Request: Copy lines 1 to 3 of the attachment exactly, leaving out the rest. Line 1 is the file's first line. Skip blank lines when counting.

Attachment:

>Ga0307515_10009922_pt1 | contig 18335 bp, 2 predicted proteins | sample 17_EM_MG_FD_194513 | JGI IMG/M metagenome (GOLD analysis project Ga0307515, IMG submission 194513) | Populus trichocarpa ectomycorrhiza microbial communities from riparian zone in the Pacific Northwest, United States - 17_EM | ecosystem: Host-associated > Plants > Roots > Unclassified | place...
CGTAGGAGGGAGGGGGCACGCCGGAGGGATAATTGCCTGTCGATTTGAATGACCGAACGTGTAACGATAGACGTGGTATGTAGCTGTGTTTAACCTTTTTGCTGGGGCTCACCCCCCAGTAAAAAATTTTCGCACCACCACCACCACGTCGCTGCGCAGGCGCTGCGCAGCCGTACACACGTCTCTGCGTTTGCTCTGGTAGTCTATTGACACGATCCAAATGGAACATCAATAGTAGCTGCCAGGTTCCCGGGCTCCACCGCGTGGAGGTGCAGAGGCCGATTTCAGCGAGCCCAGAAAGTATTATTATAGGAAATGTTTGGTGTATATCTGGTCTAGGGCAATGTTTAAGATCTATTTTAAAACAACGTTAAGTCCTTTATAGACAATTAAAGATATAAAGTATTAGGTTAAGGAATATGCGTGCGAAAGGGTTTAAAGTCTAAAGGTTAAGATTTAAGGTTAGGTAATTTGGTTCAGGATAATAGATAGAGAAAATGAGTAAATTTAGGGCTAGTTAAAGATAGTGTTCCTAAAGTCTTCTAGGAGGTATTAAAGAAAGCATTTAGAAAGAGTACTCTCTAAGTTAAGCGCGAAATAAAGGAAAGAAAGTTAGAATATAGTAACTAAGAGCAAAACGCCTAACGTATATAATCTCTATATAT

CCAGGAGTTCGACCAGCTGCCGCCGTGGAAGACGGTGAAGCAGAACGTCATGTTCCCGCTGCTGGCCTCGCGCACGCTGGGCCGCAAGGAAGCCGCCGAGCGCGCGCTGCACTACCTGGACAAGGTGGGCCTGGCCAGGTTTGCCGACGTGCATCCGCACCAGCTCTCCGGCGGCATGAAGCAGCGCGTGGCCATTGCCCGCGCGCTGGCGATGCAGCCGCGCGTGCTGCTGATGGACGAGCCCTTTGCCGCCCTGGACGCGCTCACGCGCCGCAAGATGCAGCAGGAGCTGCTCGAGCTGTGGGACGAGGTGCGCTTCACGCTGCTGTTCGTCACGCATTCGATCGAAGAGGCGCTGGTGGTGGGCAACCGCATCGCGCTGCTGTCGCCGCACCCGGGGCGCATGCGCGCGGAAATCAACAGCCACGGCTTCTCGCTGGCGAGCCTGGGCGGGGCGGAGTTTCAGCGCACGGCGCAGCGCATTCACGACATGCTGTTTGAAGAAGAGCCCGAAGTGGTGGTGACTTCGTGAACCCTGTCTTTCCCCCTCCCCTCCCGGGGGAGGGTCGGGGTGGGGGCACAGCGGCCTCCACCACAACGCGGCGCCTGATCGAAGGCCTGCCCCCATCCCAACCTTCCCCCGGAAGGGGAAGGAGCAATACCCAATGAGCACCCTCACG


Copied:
>Ga0307515_10009922_pt1 | contig 18335 bp, 2 predicted proteins | sample 17_EM_MG_FD_194513 | JGI IMG/M metagenome (GOLD analysis project Ga0307515, IMG submission 194513) | Populus trichocarpa ectomycorrhiza microbial communities from riparian zone in the Pacific Northwest, United States - 17_EM | ecosystem: Host-associated > Plants > Roots > Unclassified | place...
CGTAGGAGGGAGGGGGCACGCCGGAGGGATAATTGCCTGTCGATTTGAATGACCGAACGTGTAACGATAGACGTGGTATGTAGCTGTGTTTAACCTTTTTGCTGGGGCTCACCCCCCAGTAAAAAATTTTCGCACCACCACCACCACGTCGCTGCGCAGGCGCTGCGCAGCCGTACACACGTCTCTGCGTTTGCTCTGGTAGTCTATTGACACGATCCAAATGGAACATCAATAGTAGCTGCCAGGTTCCCGGGCTCCACCGCGTGGAGGTGCAGAGGCCGATTTCAGCGAGCCCAGAAAGTATTATTATAGGAAATGTTTGGTGTATATCTGGTCTAGGGCAATGTTTAAGATCTATTTTAAAACAACGTTAAGTCCTTTATAGACAATTAAAGATATAAAGTATTAGGTTAAGGAATATGCGTGCGAAAGGGTTTAAAGTCTAAAGGTTAAGATTTAAGGTTAGGTAATTTGGTTCAGGATAATAGATAGAGAAAATGAGTAAATTTAGGGCTAGTTAAAGATAGTGTTCCTAAAGTCTTCTAGGAGGTATTAAAGAAAGCATTTAGAAAGAGTACTCTCTAAGTTAAGCGCGAAATAAAGGAAAGAAAGTTAGAATATAGTAACTAAGAGCAAAACGCCTAACGTATATAATCTCTATATAT

CCAGGAGTTCGACCAGCTGCCGCCGTGGAAGACGGTGAAGCAGAACGTCATGTTCCCGCTGCTGGCCTCGCGCACGCTGGGCCGCAAGGAAGCCGCCGAGCGCGCGCTGCACTACCTGGACAAGGTGGGCCTGGCCAGGTTTGCCGACGTGCATCCGCACCAGCTCTCCGGCGGCATGAAGCAGCGCGTGGCCATTGCCCGCGCGCTGGCGATGCAGCCGCGCGTGCTGCTGATGGACGAGCCCTTTGCCGCCCTGGACGCGCTCACGCGCCGCAAGATGCAGCAGGAGCTGCTCGAGCTGTGGGACGAGGTGCGCTTCACGCTGCTGTTCGTCACGCATTCGATCGAAGAGGCGCTGGTGGTGGGCAACCGCATCGCGCTGCTGTCGCCGCACCCGGGGCGCATGCGCGCGGAAATCAACAGCCACGGCTTCTCGCTGGCGAGCCTGGGCGGGGCGGAGTTTCAGCGCACGGCGCAGCGCATTCACGACATGCTGTTTGAAGAAGAGCCCGAAGTGGTGGTGACTTCGTGAACCCTGTCTTTCCCCCTCCCCTCCCGGGGGAGGGTCGGGGTGGGGGCACAGCGGCCTCCACCACAACGCGGCGCCTGATCGAAGGCCTGCCCCCATCCCAACCTTCCCCCGGAAGGGGAAGGAGCAATACCCAATGAGCACCCTCACG